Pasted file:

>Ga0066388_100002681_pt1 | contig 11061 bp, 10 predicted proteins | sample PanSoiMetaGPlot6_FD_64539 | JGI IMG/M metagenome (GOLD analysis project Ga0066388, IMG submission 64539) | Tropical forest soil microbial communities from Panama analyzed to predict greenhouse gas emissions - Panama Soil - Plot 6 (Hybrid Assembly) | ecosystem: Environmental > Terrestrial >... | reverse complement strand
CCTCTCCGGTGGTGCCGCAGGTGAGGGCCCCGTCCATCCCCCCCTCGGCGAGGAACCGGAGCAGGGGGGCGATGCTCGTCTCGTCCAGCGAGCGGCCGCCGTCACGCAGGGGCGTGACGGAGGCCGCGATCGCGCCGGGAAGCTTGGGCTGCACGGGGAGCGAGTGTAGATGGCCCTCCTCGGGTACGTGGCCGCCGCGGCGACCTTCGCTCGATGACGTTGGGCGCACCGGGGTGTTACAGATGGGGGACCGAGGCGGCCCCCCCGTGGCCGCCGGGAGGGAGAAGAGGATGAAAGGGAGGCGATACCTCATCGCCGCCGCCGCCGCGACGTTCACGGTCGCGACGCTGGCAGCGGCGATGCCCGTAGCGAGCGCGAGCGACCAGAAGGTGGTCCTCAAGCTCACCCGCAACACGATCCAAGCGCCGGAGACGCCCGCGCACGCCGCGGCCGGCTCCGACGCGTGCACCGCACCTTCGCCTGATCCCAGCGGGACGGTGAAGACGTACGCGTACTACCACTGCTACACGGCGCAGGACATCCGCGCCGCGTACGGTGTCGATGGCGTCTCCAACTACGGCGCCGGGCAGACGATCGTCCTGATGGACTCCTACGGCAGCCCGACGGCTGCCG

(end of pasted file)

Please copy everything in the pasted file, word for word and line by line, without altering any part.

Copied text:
>Ga0066388_100002681_pt1 | contig 11061 bp, 10 predicted proteins | sample PanSoiMetaGPlot6_FD_64539 | JGI IMG/M metagenome (GOLD analysis project Ga0066388, IMG submission 64539) | Tropical forest soil microbial communities from Panama analyzed to predict greenhouse gas emissions - Panama Soil - Plot 6 (Hybrid Assembly) | ecosystem: Environmental > Terrestrial >... | reverse complement strand
CCTCTCCGGTGGTGCCGCAGGTGAGGGCCCCGTCCATCCCCCCCTCGGCGAGGAACCGGAGCAGGGGGGCGATGCTCGTCTCGTCCAGCGAGCGGCCGCCGTCACGCAGGGGCGTGACGGAGGCCGCGATCGCGCCGGGAAGCTTGGGCTGCACGGGGAGCGAGTGTAGATGGCCCTCCTCGGGTACGTGGCCGCCGCGGCGACCTTCGCTCGATGACGTTGGGCGCACCGGGGTGTTACAGATGGGGGACCGAGGCGGCCCCCCCGTGGCCGCCGGGAGGGAGAAGAGGATGAAAGGGAGGCGATACCTCATCGCCGCCGCCGCCGCGACGTTCACGGTCGCGACGCTGGCAGCGGCGATGCCCGTAGCGAGCGCGAGCGACCAGAAGGTGGTCCTCAAGCTCACCCGCAACACGATCCAAGCGCCGGAGACGCCCGCGCACGCCGCGGCCGGCTCCGACGCGTGCACCGCACCTTCGCCTGATCCCAGCGGGACGGTGAAGACGTACGCGTACTACCACTGCTACACGGCGCAGGACATCCGCGCCGCGTACGGTGTCGATGGCGTCTCCAACTACGGCGCCGGGCAGACGATCGTCCTGATGGACTCCTACGGCAGCCCGACGGCTGCCG